Health care workers held a vigil across from the White House Thursday night, lighting 481 candles, saying each represented the life of a nurse lost to COVID.
Activists recited poems and told personal stories, claiming the nurses' deaths were preventable and demanding workplace covid safety protections from both the government and the for-profit foundations of the hospitals they serve.
"When our workplaces aren't safe, nurses leaves, nurses get sick. And as these candles demonstrate, nurses die," Julia Truelove, an intensive care unit registered nurse in Washington, D.C., told ABC News. "We're here to say there is no nursing shortage, there is a shortage of workers willing to work under these nightmarish conditions."
"We're advocating for two main actions the federal government needs to take to help us be safe at work," Truelove said..
"The first is for OSHA to pass a permanent COVID standard which means that going forward, our employers are held accountable for keeping us safe with optimum precautions at work. The second is for the CDC (Centers for Disease Control and Prevention) to base their guidance on the best science and the best public health, not just what is best for business," she said.
"The CDC is now telling us that if we're COVID positive we can come back to work no problem. That's unsafe for nurses, it's unsafe for our patients, it's unsafe for our coworkers," she said.
Nurses throughout the U.S., arguing they are overworked, understaffed, and negotiating for baseline safety protocols, have organized through National Nurses United, one of the fastest growing unions in the country, to take up their cause in the political arena with membership close to 175,000 worldwide.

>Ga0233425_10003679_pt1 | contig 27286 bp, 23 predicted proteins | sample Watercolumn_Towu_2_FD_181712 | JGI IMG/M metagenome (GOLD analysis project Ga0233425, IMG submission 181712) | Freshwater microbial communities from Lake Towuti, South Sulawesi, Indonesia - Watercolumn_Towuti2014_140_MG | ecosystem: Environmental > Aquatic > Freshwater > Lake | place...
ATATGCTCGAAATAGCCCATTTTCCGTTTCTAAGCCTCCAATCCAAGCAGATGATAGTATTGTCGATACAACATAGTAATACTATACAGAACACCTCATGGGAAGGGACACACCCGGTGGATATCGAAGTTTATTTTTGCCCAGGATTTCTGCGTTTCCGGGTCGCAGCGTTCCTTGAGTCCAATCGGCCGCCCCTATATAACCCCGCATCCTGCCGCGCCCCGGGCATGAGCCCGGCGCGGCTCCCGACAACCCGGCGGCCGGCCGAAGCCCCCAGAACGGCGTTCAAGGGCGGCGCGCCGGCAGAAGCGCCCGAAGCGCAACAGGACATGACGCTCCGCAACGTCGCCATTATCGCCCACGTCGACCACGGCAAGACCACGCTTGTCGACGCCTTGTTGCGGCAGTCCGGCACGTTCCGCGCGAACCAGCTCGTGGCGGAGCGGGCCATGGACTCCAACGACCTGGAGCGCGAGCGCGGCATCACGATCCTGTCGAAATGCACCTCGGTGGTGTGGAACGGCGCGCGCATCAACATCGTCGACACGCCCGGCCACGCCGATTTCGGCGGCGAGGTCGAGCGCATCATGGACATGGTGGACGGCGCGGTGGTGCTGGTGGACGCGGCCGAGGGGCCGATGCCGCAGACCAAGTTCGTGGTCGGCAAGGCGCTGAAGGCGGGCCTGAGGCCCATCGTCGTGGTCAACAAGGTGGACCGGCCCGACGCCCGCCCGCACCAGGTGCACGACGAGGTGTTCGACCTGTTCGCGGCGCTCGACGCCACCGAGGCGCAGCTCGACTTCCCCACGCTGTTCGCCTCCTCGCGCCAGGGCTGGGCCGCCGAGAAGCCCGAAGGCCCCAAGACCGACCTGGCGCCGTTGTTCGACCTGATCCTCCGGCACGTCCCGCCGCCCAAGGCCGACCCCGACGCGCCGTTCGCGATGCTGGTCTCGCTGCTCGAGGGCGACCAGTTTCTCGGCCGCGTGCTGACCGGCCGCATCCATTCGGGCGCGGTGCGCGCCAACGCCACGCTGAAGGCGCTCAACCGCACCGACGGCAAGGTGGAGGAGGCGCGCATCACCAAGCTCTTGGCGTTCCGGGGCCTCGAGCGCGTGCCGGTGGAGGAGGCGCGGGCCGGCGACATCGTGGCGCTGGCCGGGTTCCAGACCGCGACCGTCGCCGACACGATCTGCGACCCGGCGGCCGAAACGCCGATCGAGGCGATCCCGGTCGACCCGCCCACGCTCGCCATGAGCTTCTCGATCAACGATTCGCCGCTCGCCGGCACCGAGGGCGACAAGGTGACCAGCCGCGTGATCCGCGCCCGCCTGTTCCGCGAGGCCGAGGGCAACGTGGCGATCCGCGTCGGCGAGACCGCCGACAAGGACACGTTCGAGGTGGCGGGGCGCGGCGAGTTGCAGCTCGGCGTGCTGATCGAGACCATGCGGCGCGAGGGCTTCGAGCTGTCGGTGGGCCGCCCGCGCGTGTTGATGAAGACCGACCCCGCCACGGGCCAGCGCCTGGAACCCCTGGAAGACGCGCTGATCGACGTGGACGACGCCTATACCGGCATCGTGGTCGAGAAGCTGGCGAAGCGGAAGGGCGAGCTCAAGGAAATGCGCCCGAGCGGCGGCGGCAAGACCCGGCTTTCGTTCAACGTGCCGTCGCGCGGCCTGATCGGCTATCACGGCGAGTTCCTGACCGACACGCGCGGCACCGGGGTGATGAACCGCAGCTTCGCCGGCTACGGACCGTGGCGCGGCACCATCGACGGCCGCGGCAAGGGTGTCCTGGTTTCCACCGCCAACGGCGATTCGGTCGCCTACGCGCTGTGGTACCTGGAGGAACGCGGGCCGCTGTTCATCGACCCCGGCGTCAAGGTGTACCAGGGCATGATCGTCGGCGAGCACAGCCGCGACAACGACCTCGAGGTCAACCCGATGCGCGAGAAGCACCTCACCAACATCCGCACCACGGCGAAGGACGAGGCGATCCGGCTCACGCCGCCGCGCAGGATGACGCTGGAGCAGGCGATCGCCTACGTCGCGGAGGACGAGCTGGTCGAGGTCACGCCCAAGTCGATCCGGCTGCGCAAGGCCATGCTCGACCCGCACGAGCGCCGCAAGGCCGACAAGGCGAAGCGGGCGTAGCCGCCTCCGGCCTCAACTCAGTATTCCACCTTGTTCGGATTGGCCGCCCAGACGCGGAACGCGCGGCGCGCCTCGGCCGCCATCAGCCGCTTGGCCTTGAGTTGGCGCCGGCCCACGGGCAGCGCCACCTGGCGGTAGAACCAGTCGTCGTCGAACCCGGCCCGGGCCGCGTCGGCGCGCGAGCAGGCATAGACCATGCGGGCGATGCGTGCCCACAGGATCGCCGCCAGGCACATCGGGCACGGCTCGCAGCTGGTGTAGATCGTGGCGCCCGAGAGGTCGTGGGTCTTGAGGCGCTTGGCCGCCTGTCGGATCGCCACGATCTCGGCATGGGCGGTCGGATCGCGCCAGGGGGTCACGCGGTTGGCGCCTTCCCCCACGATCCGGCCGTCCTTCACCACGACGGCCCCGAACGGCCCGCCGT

"I have to work tomorrow, I have to work tomorrow morning, I'd like to be at home,” Truelove said, adding she was exhausted after taking on multiple 12-hour shifts multiple times a week. "But I know that someone has to be here and someone has to stand up right now for nurses from across the country that can't be here, so I'm happy to be here to represent those nurses who are fighting in their communities but yes, it's an extra burden because the government isn't doing it."
"Nurses will always fight to be by our patient's sides but when we are sick, when we are driven away from the profession, or worst of all when we are lost to this world for good, who will be left to care for the patients,” Truelove said.
"Nurses are not expendable. We cannot afford for one more nurse's life to go out due to preventable causes," she said.
ABC News' Lalee Ibssa contributed to this report.